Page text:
Plot Out Cash Flow
The biggest challenge for any young company is "making sure that you have enough capital to begin with and that it will last long enough to determine whether or not the business is viable," says Norm Brodsky, CEO of CitiPostal, in Brooklyn, N.Y. The best way to get your business to the point where it can survive without outside capital is to write a business plan, which Brodsky terms "essentially your best guess as to how you're going to get there."
Basic is better. "I don't mean anything elaborate," says Brodsky. "What I'm talking about is a modified, down-and-dirty income statement andcash-flow statement, real simple. A reasonable expectation of sales by month for a year." Writing a detailed month-by-month plan, he says, makes youfigure out exactly what you're expecting to sell per day.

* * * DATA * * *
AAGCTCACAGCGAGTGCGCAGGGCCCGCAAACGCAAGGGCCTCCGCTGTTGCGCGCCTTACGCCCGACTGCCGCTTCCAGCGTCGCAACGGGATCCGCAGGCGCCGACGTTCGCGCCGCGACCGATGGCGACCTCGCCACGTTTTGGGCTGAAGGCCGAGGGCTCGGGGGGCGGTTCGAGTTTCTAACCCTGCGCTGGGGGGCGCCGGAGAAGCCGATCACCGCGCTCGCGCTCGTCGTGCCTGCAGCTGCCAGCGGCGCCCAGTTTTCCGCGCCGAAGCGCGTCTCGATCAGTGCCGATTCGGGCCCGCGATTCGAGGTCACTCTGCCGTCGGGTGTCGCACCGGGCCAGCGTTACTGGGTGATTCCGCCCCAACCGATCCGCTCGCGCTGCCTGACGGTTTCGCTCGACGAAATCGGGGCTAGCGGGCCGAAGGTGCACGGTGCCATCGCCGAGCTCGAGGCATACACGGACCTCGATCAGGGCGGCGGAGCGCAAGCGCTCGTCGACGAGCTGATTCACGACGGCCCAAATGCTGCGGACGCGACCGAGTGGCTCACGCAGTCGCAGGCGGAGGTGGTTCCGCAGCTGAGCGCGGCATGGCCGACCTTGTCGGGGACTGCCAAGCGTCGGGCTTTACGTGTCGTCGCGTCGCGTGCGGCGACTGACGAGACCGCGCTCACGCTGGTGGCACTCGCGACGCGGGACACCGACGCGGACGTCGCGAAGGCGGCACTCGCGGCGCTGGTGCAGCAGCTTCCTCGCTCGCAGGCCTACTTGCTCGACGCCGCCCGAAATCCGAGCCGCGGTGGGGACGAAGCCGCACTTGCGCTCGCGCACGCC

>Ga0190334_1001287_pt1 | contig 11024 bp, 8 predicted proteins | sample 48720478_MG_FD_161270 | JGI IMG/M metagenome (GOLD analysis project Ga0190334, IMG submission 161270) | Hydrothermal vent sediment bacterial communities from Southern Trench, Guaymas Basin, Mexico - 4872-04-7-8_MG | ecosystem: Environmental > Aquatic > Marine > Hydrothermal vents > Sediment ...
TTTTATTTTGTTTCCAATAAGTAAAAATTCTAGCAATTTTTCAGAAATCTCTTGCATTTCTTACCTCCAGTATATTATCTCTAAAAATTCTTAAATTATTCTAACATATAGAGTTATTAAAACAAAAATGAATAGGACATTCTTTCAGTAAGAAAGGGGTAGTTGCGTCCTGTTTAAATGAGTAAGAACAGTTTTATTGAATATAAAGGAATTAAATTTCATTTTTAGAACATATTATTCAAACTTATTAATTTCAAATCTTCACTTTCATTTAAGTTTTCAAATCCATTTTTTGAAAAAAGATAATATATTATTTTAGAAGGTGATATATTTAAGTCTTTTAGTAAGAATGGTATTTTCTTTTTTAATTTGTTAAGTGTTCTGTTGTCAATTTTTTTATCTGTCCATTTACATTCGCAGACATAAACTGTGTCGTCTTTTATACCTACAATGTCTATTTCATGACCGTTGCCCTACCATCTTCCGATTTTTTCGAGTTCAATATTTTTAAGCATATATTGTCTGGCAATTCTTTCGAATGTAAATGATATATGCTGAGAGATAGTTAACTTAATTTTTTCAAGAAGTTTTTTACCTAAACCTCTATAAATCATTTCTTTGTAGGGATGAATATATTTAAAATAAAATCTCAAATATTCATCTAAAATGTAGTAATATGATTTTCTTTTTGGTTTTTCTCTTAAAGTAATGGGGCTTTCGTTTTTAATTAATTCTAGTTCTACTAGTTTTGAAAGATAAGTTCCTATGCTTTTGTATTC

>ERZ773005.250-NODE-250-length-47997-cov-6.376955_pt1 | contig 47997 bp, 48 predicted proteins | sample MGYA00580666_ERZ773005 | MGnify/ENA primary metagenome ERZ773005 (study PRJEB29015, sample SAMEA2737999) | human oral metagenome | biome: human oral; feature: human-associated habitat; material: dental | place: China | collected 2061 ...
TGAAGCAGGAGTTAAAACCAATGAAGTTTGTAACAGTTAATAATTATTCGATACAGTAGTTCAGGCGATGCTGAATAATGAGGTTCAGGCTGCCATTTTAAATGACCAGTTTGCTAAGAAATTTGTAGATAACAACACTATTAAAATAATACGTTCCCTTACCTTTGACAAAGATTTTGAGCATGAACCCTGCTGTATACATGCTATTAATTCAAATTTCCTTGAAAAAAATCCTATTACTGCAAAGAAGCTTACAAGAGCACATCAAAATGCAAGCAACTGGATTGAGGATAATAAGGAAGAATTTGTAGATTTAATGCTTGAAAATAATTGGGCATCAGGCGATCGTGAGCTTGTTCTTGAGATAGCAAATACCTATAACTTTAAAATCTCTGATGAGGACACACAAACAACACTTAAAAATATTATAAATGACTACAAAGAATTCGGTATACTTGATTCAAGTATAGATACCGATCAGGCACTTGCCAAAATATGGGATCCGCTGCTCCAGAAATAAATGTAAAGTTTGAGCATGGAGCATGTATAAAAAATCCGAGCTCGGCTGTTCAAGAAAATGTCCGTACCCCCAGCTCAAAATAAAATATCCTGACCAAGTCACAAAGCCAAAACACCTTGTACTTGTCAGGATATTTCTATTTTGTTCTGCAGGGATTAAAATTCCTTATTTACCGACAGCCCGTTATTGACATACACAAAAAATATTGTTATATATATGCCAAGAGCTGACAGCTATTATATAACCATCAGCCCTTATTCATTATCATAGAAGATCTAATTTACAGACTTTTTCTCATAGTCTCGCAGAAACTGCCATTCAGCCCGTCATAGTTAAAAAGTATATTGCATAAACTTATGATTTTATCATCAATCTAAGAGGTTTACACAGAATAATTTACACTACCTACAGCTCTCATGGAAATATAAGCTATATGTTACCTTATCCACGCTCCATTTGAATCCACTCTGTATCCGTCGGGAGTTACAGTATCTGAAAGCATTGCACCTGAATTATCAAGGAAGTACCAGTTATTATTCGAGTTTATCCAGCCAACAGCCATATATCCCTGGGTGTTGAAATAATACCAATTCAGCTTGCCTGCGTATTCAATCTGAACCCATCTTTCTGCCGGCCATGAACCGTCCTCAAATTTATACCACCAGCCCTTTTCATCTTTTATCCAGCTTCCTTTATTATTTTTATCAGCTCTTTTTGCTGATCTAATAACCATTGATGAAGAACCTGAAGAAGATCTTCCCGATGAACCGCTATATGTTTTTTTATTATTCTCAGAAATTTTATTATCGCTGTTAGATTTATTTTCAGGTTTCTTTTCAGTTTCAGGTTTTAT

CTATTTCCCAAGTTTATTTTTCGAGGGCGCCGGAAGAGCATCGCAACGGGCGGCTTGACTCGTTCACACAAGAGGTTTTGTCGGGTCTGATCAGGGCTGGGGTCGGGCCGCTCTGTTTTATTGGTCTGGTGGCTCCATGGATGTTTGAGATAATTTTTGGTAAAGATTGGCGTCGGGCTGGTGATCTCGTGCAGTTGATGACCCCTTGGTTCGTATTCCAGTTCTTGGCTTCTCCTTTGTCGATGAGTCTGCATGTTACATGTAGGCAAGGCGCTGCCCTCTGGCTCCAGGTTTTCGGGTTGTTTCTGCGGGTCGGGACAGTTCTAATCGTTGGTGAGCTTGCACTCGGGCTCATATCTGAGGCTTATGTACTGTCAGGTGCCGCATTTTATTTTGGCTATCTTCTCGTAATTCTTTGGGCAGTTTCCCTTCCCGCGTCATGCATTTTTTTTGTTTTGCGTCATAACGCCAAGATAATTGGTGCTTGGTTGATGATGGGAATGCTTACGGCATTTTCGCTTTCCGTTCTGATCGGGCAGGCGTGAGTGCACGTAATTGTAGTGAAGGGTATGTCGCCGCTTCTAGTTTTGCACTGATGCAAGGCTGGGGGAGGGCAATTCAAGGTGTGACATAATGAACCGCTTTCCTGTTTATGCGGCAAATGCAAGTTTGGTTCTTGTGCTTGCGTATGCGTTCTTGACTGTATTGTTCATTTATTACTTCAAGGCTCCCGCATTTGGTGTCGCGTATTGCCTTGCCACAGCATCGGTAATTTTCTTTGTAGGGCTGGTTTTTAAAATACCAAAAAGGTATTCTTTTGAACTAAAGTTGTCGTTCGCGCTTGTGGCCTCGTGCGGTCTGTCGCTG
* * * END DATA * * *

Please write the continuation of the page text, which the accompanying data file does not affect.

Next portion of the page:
When Brodsky helped advise a pair of entrepreneurial novices on their first venture, he said to them, "Let's take July. What can you do in July?" The coupleplanned to sell $20,000 worth of product, and Brodsky pointed out that with 20 working days in a month, "that's $1,000 per day. An average order is $40,so you're talking about 25 orders a day, three orders an hour, an order every 20 minutes. For a whole month. Can you do it?" The goal of the exercise,Brodsky emphasizes, is not to dampen enthusiasm. For that couple, he says, the answer was "maybe yes, maybe no. The point was to make sure they weredealing with reality."